19 Mar
Posted in: photography, travel
By    Comments Off on Take a Trip: Joshua Tree National Park

Take a Trip: Joshua Tree National Park

Vista at Joshua Tree National Park

The landscape of Joshua Tree National Park is comprised of geologically odd rock piles and misshapen trees. No two Joshua trees look alike. Despite the muted colors, the park looks as if Dr. Seuss’ Lorax would be at home in this forest reminiscent of Truffula trees.

Joshua trees in Joshua Tree National Park

The top of the Joshua trees may branch out a couple of times or dozens with green, prickly tufts at the end of the branches. Massive rock piles dominate large areas of the park, boulder upon boulder precariously perch on top of each other. I was aware we would see plenty of the park’s namesake, but was in awe of the geological formations.

Indian Cove at Joshua Tree National Park

Once again I found myself pleading with children to use caution while scaling rocks. A park ranger told us, in front of the children, to explore the rocks. He might as well have handed the kids the keys to the kingdom. I was powerless to stop their climbing after the ranger gave permission. From a distance, the boulder piles look like slickrock but have course, sandpaper-like texture conducive for traction while climbing. Our boys used the rocks in Joshua Tree to practice the art of Parkour, their bodies seemingly bouncing from one jutting rock to the next.

Jumbo Rocks dyke in Joshua Tree National Park

We started our day at Joshua Tree with the 0.4-mile Cap Rock hike. The trail is on level ground circling around boulder piles surrounded by Joshua trees. Our kids were more interested in climbing rocks than following the trail. From Cap Rock, we drove to Jumbo Rocks where we, shockingly, scampered around more rocks. Jumbo Rocks offered our first look at the crystal-like dykes crisscrossing the rock formations.

Skull Rock in Joshua Tree National Park

Hikers can hike a 1.7-mile trail from Jumbo Rocks Campground to Skull Rock. We chose to drive from Jumbo Rocks to the Skull Rock lookout. Skull Rock is aptly named. It was the most populated tourist spot in the park while we were visiting. We were one of only a few groups traveling with children and most of the tourists we encountered were not American.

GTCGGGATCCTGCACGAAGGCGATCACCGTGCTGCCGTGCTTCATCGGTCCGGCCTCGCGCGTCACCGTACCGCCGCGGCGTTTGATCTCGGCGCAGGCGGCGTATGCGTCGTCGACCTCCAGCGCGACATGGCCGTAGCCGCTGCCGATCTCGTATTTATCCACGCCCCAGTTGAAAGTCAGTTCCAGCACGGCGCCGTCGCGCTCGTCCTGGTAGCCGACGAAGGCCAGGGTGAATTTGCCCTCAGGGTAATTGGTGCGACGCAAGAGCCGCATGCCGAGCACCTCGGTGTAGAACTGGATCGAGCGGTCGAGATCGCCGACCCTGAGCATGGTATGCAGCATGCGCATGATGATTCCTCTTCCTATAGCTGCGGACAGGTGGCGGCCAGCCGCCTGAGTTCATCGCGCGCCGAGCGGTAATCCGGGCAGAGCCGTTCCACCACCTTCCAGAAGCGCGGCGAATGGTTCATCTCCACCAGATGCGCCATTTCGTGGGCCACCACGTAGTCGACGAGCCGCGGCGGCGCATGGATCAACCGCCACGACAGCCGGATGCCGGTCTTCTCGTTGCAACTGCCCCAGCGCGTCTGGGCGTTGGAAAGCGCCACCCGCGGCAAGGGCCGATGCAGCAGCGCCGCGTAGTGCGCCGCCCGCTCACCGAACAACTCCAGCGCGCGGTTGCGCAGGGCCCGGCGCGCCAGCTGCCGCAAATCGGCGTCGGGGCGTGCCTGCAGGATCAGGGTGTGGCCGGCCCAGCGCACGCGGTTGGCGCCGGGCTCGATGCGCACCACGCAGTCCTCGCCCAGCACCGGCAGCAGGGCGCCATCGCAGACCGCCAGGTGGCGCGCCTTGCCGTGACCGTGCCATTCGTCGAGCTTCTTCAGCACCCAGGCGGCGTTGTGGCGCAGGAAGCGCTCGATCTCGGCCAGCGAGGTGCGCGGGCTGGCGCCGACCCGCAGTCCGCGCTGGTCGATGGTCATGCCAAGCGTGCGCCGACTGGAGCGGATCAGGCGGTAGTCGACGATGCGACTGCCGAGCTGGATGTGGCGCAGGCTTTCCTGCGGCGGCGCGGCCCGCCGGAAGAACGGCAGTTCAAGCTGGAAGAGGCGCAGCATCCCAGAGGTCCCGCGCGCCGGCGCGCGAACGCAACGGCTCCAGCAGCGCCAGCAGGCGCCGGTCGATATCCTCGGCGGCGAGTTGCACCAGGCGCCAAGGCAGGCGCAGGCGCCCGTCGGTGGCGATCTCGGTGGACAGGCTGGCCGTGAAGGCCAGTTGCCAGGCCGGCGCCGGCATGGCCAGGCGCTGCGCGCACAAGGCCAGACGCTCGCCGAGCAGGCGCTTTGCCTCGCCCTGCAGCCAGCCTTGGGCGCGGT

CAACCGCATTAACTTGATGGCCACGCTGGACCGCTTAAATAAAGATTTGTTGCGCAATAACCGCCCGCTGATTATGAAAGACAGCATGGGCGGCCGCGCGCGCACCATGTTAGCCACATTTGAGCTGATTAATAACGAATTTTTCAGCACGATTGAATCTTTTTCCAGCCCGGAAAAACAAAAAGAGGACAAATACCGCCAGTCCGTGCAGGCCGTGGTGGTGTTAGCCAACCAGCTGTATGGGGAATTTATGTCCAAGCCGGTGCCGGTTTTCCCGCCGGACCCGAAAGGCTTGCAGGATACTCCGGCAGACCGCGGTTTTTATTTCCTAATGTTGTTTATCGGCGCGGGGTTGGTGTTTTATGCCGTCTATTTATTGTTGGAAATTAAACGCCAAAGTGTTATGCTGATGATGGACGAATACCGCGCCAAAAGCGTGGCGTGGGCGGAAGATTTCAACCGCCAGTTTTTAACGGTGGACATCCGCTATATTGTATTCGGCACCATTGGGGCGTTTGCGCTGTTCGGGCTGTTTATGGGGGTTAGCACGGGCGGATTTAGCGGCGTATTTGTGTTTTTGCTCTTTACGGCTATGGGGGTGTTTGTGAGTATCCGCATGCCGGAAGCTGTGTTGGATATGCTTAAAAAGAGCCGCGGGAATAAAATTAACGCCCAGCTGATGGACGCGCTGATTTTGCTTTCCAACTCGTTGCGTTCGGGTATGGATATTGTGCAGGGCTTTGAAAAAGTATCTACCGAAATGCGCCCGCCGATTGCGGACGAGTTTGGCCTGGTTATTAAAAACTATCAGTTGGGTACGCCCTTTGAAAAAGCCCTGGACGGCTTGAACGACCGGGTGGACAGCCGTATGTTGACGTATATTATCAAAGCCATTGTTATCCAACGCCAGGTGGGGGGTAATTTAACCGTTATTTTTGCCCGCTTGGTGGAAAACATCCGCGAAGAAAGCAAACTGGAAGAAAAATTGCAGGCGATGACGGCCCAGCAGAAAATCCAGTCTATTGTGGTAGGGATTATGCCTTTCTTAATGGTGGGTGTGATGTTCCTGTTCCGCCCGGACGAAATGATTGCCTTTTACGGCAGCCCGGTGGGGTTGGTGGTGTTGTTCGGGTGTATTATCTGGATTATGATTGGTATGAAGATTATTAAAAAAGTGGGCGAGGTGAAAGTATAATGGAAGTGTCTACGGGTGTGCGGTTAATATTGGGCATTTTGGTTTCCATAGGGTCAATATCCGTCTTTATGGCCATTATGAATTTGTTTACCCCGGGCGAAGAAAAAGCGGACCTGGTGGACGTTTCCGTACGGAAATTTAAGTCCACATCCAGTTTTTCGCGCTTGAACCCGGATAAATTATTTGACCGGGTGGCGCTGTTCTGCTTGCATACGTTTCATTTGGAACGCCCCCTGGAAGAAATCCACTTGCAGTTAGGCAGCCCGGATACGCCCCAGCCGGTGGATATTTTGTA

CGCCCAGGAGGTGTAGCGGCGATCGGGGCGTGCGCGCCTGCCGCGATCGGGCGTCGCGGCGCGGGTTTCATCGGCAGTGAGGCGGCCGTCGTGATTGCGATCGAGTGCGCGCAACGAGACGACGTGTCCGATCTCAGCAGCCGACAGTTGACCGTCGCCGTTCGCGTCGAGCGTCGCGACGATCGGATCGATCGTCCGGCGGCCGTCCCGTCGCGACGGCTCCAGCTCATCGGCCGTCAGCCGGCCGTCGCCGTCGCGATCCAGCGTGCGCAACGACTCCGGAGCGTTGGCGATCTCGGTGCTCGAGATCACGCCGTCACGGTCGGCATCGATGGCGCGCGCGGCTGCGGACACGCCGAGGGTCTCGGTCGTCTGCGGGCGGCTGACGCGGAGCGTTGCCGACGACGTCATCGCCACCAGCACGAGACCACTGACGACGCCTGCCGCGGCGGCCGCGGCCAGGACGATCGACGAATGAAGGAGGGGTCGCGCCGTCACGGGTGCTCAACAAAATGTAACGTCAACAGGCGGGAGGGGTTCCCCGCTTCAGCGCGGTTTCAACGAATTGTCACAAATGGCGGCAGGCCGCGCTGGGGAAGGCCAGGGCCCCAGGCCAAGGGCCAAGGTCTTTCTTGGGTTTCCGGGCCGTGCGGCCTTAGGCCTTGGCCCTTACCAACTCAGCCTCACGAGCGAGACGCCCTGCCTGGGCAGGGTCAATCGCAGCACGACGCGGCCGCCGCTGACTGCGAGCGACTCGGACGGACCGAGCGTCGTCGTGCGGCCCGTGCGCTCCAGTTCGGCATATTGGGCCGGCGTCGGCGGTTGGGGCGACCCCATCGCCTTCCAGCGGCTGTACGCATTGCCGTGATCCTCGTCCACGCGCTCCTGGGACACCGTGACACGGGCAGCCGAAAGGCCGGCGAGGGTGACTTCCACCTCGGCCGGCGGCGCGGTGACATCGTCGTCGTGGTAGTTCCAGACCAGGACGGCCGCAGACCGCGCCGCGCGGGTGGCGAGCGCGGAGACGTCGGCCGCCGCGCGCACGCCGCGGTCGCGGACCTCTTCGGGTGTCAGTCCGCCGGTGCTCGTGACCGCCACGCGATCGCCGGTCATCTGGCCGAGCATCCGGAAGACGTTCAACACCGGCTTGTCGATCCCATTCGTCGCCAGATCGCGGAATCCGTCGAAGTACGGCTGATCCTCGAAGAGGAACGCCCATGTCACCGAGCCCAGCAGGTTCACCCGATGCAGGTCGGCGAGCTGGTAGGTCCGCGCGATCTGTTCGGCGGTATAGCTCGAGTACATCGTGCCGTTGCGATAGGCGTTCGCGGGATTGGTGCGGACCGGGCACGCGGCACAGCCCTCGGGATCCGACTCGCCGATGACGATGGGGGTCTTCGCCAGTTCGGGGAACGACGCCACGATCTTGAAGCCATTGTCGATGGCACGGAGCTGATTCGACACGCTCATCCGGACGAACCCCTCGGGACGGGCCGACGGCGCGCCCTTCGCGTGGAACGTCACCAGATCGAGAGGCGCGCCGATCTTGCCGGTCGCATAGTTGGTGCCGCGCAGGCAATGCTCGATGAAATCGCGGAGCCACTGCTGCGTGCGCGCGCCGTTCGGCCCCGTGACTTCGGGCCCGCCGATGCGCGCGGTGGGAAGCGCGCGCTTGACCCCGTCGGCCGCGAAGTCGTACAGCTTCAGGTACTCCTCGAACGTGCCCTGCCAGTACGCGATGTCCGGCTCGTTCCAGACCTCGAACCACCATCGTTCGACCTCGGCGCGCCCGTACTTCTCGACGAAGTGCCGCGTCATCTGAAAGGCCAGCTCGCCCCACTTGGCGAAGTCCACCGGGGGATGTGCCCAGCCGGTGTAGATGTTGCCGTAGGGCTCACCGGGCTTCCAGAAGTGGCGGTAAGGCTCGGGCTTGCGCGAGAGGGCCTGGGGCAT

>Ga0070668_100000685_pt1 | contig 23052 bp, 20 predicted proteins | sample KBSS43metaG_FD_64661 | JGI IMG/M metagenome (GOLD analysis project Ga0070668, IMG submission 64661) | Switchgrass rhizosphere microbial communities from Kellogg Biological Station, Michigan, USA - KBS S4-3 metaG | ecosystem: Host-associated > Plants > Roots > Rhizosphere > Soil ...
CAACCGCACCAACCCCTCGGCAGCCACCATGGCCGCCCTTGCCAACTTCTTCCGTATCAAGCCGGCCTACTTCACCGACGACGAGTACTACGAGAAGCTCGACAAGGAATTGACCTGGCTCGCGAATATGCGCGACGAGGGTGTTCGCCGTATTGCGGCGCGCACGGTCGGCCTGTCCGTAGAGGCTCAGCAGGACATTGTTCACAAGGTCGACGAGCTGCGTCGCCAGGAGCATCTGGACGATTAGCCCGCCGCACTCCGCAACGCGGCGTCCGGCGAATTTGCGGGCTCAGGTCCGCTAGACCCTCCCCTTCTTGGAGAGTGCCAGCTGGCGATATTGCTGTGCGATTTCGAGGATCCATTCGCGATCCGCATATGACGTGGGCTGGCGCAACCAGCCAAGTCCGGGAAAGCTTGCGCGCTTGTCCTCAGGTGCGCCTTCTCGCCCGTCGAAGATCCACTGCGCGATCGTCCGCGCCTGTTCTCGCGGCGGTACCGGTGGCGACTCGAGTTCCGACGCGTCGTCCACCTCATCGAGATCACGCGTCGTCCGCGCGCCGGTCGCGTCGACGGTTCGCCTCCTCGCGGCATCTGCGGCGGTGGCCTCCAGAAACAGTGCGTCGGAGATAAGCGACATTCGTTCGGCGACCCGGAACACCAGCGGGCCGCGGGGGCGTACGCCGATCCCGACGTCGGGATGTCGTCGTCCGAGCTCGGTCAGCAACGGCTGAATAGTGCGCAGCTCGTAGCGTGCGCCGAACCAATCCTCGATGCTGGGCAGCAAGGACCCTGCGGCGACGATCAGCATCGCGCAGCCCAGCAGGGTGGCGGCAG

Cholla Cactus Garden in Joshua Tree National ParkCholla Cactus in Joshua Tree National Park


After a picnic lunch, we made the trek to Cholla Cactus Garden. This was my favorite part of Joshua Tree National Park. The cactus are referred to as jumping cholla, and the garden stretches for acres. The plant is known to grab on to unsuspecting passersby. A warning sign cautions travelers about the plants tendency to hook into people and animals. It felt as if the park service wanted to test tourists’ ability to read and follow directions. The path through Cholla Cactus Garden is narrow and resulted in ample warnings to my kids to keep hands to themselves. The chollas mesmerized me with their stunted yet stately stature. The cactus tempts you to touch it, but you know it will end badly.

Arch Rock in Joshua Tree National Park

We made our way back into the main portion of the park to White Tank Campground and the 0.3-mile Arch Rock loop. One there, the arch is also fairly easy to climb into. There are more dykes visible on this loop. We’ve traveled to more than 20 national parks. Joshua Tree was, by far, the hardest to navigate with the maps given by the park service. There were several turnouts not printed on the map, and some of the features marked on the map were not easily found from the roads. We found the Joshua Tree Guide, a small newspaper picked up at the visitor center, more helpful than the official park map.

Hiking trail at Indian Cove in Joshua Tree National Park

We finished our day at Joshua Tree National Park at Indian Cove which is a campground near the city of Twentynine Palms, CA and has a 0.6-mile hiking loop. The sun was beginning to set as we hiked. A pair of climbers scaled a rock face as we hiked by on the desolate trail with only lizards and a black-tailed jackrabbit to keep us company. A perfect ending to a busy one-day tour of the park.

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